Do You Need a Health Coach? Pointers from the Pros
A new breed of coach can help put you at the top of your health game.
In Your Corner
Have you ever lost weight, only to find the pounds creeping back on just a few months later? Or vowed to eat a healthier diet but found it too hard to decipher food labels or set aside time to cook? If you're having trouble meeting a health goal, or if you've tried in the past and failed, you might benefit from an increasingly popular new resource—a health coach. Unlike, say, a workout buddy, "a health coach is trained to help you break your goal into manageable steps, track your progress, and identify and overcome personal roadblocks," says Karen Lawson, MD, program director for the health coaching track at the University of Minnesota.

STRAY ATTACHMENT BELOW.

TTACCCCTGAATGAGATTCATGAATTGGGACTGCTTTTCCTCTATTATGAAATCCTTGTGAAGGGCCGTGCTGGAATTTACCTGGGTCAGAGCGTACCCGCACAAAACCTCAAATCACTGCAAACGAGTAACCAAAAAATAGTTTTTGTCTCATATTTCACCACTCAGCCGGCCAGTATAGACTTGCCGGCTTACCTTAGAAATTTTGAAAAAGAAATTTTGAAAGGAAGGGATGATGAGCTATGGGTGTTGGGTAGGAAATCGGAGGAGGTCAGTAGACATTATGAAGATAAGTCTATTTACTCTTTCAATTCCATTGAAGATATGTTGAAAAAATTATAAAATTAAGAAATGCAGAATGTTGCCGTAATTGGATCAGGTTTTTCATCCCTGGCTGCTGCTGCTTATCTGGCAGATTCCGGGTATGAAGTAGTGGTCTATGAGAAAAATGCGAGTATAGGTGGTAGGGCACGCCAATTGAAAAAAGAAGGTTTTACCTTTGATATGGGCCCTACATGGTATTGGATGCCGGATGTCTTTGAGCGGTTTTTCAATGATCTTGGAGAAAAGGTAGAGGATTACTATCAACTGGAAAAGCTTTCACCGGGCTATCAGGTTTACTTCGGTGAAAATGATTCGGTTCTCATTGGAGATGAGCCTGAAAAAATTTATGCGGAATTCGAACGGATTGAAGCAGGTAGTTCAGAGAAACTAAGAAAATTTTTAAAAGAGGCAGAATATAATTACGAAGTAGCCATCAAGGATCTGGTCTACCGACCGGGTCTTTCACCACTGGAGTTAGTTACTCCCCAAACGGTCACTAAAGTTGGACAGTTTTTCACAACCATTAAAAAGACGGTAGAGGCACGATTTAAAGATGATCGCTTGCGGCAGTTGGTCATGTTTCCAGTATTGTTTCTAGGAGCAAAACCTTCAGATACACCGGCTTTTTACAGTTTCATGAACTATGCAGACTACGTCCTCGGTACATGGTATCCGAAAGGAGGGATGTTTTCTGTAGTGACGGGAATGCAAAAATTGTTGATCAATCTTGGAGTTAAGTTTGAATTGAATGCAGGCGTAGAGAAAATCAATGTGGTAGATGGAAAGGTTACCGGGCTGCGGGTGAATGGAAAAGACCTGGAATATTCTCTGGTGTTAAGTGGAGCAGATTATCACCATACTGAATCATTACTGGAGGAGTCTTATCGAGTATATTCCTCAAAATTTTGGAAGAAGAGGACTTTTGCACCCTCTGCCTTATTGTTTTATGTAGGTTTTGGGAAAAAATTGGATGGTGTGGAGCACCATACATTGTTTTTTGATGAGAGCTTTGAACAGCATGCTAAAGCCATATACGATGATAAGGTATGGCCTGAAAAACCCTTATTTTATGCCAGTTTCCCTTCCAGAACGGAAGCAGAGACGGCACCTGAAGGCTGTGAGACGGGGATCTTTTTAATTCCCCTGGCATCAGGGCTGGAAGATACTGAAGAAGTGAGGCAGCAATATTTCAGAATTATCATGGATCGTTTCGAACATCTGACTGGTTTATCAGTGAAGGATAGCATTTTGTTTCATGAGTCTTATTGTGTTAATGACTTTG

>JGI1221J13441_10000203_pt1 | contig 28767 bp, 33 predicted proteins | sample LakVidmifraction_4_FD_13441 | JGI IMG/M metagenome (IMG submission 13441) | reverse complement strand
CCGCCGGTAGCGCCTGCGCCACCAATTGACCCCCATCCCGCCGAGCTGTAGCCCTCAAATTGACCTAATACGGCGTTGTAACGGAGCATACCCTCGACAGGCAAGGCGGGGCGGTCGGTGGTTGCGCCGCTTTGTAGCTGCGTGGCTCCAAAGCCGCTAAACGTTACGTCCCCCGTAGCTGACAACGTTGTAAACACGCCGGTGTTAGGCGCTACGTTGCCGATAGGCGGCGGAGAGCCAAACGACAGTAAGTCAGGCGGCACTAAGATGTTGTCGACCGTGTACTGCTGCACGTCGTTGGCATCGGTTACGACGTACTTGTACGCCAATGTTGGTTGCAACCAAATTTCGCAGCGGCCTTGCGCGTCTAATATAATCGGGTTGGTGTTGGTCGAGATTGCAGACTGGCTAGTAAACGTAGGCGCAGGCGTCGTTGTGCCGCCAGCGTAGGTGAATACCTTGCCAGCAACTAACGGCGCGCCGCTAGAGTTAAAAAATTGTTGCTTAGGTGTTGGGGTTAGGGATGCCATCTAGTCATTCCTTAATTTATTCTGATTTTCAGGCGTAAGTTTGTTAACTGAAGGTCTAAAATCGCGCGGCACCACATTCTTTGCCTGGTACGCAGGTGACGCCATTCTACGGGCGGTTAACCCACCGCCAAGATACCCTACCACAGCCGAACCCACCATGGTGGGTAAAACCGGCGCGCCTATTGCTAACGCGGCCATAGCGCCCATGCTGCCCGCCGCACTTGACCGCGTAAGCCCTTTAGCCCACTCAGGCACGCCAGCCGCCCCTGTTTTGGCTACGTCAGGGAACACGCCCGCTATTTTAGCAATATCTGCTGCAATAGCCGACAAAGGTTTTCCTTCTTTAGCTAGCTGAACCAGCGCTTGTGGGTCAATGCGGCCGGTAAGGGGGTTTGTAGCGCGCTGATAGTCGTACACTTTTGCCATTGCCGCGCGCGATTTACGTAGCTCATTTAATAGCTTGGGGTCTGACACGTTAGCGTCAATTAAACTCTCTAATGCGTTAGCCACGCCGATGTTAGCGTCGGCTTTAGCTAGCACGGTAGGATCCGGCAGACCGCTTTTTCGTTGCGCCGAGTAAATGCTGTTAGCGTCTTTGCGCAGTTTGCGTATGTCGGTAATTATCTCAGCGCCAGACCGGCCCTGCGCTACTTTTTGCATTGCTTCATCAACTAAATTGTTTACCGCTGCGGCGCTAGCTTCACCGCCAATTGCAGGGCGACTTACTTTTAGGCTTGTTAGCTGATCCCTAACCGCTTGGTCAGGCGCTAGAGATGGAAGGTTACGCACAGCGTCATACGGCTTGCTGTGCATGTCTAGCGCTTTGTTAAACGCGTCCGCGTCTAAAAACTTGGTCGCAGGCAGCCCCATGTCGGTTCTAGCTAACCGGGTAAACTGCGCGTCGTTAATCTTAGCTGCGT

Lawson notes that the number of health coaches has exploded in recent years, and until national credentialing standards are implemented, you'll need to choose one with care. Ask about her training (you'll want at least 80 hours of education), whether she has prior experience in a health-related field like nutrition or nursing, how much she charges (hourly sessions can range from $50 to $200, and a few insurers provide coverage), and how many clients she has seen in the past (Lawson advises a minimum of 30).
Once you hire a coach, what kind of advice can you expect to get? We asked five pros to share their best tips.
As a reminder, always consult your doctor for medical advice and treatment before starting any program.